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Paraphrasing and summarising

Writing at university involves integrating ideas from other authors into your own writing.

Paraphrasing and summarising allows you to acknowledge these authors by expressing the information in your own words. Effective paraphrasing also demonstrates your understanding of the information.

How to paraphrase

To paraphrase, you need to:

  • change the structure of the sentence
  • change the words in the sentence

Changing the structure of a sentence

  1. Read the original text a number of times and make sure you understand the main ideas.
  2. Write down the main ideas from memory.
  3. Check what you have written against the original text – make sure you have retained the original ideas and that your version is different.

Changing the words

It can be easy to spot when someone has copied directly from a textbook. We all have different styles of writing and yours will be different to the authors you are reading.

  1. Once you understand the main ideas of the original text look for specialised words – these words may be retained in the paraphrased version, as they are key to the meaning of the sentence.
  2. Look for words or phrases that can be changed.
  3. Use a thesaurus or dictionary to find substitutes.

Paraphrase
Rephrasing or restating information from another source in your own words without changing the meaning.
Usually shorter than the original passage.

Summary
A summary includes only the main ideas of someone else’s writing, restated in your own words.
Much shorter than the original text.

Always acknowledge the original author when using a paraphrase or summary.

For more information see Citing APA style.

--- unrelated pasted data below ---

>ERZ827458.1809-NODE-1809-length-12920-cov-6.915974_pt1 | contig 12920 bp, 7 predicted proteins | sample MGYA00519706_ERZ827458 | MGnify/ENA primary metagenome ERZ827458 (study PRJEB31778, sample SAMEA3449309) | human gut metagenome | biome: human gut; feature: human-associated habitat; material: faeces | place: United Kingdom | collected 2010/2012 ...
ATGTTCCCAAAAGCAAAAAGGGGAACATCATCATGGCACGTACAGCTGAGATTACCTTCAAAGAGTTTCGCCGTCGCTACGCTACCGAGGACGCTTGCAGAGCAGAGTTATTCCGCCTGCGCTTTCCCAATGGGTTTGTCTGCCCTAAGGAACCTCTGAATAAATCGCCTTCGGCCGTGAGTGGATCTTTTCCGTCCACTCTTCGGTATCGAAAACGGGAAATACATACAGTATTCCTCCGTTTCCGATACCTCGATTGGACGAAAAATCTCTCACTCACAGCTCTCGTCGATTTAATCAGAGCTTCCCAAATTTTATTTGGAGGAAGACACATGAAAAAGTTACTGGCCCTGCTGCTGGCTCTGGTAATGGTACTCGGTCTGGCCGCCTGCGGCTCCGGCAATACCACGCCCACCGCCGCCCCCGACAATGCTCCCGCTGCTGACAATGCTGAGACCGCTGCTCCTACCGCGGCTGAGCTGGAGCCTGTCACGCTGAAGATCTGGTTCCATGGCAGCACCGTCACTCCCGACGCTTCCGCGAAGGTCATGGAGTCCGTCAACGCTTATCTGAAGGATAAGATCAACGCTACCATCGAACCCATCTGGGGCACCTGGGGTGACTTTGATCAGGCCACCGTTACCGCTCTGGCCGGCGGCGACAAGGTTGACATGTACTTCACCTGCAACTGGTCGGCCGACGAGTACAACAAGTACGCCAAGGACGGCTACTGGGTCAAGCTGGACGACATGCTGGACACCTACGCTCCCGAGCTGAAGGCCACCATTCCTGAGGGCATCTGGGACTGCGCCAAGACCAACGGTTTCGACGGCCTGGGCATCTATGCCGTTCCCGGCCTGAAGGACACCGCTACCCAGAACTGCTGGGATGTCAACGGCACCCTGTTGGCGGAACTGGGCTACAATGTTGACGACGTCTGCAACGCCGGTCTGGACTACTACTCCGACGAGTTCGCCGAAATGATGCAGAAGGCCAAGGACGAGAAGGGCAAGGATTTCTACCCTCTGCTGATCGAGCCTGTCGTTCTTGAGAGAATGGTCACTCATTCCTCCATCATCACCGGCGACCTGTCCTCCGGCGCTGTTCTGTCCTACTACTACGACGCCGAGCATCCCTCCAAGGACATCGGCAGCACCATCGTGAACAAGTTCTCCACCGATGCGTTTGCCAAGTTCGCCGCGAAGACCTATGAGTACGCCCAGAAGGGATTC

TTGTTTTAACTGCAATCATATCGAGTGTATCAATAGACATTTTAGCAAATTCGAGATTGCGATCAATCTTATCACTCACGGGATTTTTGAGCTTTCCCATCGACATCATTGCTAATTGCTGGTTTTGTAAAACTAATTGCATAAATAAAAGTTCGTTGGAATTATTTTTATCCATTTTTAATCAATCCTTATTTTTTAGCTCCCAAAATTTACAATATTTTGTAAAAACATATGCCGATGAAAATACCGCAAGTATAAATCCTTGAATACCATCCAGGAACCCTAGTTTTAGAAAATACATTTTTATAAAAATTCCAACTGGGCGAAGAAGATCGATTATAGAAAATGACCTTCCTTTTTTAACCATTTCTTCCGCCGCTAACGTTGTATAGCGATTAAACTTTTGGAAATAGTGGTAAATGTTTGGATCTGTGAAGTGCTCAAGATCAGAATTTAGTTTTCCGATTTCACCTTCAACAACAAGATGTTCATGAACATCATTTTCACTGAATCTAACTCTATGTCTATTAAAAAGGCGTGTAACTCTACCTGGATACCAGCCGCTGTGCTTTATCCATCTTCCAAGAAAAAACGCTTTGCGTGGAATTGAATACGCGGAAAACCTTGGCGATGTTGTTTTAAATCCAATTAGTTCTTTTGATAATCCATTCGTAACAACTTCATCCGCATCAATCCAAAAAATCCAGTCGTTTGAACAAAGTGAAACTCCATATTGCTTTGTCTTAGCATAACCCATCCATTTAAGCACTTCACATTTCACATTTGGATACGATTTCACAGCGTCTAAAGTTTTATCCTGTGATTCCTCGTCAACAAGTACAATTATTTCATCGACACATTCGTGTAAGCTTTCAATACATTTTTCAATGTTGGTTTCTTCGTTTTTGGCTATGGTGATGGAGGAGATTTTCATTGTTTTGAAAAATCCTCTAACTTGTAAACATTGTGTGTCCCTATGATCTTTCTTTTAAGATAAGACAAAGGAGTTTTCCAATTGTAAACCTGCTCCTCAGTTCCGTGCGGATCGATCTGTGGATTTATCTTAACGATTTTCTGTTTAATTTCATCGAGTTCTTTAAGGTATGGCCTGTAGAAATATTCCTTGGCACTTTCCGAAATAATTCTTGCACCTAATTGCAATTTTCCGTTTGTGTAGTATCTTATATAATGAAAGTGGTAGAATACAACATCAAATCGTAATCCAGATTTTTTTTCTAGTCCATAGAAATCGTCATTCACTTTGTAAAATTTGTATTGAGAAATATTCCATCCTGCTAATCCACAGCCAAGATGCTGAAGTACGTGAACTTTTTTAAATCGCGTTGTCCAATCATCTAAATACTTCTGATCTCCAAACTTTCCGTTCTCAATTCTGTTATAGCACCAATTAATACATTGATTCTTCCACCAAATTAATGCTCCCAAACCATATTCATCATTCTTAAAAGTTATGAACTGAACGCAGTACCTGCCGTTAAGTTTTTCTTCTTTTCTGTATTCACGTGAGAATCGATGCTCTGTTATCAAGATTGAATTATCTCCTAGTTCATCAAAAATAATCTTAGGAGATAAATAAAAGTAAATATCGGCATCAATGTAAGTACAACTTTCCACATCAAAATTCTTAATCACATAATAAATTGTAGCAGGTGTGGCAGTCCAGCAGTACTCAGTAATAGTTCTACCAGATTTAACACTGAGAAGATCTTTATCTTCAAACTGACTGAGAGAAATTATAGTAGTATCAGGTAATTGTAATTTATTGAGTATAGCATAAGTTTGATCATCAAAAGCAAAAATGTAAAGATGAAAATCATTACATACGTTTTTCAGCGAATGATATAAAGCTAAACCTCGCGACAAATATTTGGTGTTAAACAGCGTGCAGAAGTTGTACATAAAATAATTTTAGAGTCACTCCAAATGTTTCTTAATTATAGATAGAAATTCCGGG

Original

The most common improvement strategy is upgrading management. Modern mythology promises that organisations will work splendidly if well managed. Managers are supposed to have the big picture and look out for their organisation’s overall health and productivity. Unfortunately, they have not always been equal to the task, even when armed with computers, information systems, flowcharts, quality programs, and a panoply of other tools and techniques. They go forth with this rational arsenal to try and tame our wild and primitive workplaces. Yet in the end, irrational forces too often prevail.

Paraphrase

Developing management is the most common strategy used to improve the overall health and productivity of an organisation; however, this does not always work due to ability or uncontrollable forces, regardless of the tools or technology employed (Bolman & Deal, 2013).

Summary

Bolman and Deal (2013) recognise that renewing management is the most common strategy for an organisation’s improvement; however, managers are not always able to find solutions and there are often uncontrollable forces that influence the outcome.

Paraphrasing techniques

Steps to effective paraphrasing and summarising:

  1. Read your text/paragraph and ensure that you understand it.
  2. Write down your ideas without looking at the original.
  3. Use synonyms or change the word order of your sentence.
  4. Compare with the original to see whether you are conveying the same meaning.
  5. Note down the source so you can easily cite it later.

3 key techniques for paraphrasing

Change vocabulary by using synonyms

  • asserts – claims, argues, maintains
  • twentieth century – 1900s
  • illustrates – explains, emphasises, clarifies

Change word class

    • analyse – analysis, analysing
    • create – creating, creation
    • assume – assumption, assuming, assumed

Change word order

    • analyse – analysis, analysing
    • create – creating, creation
    • assume – assumption, assuming, assumed

Additional resources

The University of Auckland provides further resources on paraphrasing and summarising as part of the online learning module Referen©ite.